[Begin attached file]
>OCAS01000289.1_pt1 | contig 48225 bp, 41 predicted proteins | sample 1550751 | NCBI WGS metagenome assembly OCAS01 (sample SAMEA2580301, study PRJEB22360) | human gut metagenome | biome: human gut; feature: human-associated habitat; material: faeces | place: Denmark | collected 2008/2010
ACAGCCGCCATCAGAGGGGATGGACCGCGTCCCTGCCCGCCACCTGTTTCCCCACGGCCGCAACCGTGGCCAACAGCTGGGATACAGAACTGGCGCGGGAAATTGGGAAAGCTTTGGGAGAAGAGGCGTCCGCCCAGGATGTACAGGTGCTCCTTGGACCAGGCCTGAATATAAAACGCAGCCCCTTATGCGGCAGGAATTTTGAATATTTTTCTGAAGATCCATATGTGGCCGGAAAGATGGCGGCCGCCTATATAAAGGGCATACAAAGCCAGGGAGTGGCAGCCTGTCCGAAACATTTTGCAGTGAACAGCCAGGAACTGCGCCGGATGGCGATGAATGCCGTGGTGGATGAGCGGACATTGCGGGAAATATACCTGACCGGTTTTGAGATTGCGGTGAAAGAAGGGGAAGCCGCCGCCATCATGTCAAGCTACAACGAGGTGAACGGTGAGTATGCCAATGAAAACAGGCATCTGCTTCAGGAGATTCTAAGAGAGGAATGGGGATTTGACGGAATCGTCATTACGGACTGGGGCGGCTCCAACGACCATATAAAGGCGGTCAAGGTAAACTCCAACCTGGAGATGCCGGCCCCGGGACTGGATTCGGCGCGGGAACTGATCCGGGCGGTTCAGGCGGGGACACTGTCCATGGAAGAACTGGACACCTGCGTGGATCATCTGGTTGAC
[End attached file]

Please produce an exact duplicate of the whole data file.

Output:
>OCAS01000289.1_pt1 | contig 48225 bp, 41 predicted proteins | sample 1550751 | NCBI WGS metagenome assembly OCAS01 (sample SAMEA2580301, study PRJEB22360) | human gut metagenome | biome: human gut; feature: human-associated habitat; material: faeces | place: Denmark | collected 2008/2010
ACAGCCGCCATCAGAGGGGATGGACCGCGTCCCTGCCCGCCACCTGTTTCCCCACGGCCGCAACCGTGGCCAACAGCTGGGATACAGAACTGGCGCGGGAAATTGGGAAAGCTTTGGGAGAAGAGGCGTCCGCCCAGGATGTACAGGTGCTCCTTGGACCAGGCCTGAATATAAAACGCAGCCCCTTATGCGGCAGGAATTTTGAATATTTTTCTGAAGATCCATATGTGGCCGGAAAGATGGCGGCCGCCTATATAAAGGGCATACAAAGCCAGGGAGTGGCAGCCTGTCCGAAACATTTTGCAGTGAACAGCCAGGAACTGCGCCGGATGGCGATGAATGCCGTGGTGGATGAGCGGACATTGCGGGAAATATACCTGACCGGTTTTGAGATTGCGGTGAAAGAAGGGGAAGCCGCCGCCATCATGTCAAGCTACAACGAGGTGAACGGTGAGTATGCCAATGAAAACAGGCATCTGCTTCAGGAGATTCTAAGAGAGGAATGGGGATTTGACGGAATCGTCATTACGGACTGGGGCGGCTCCAACGACCATATAAAGGCGGTCAAGGTAAACTCCAACCTGGAGATGCCGGCCCCGGGACTGGATTCGGCGCGGGAACTGATCCGGGCGGTTCAGGCGGGGACACTGTCCATGGAAGAACTGGACACCTGCGTGGATCATCTGGTTGAC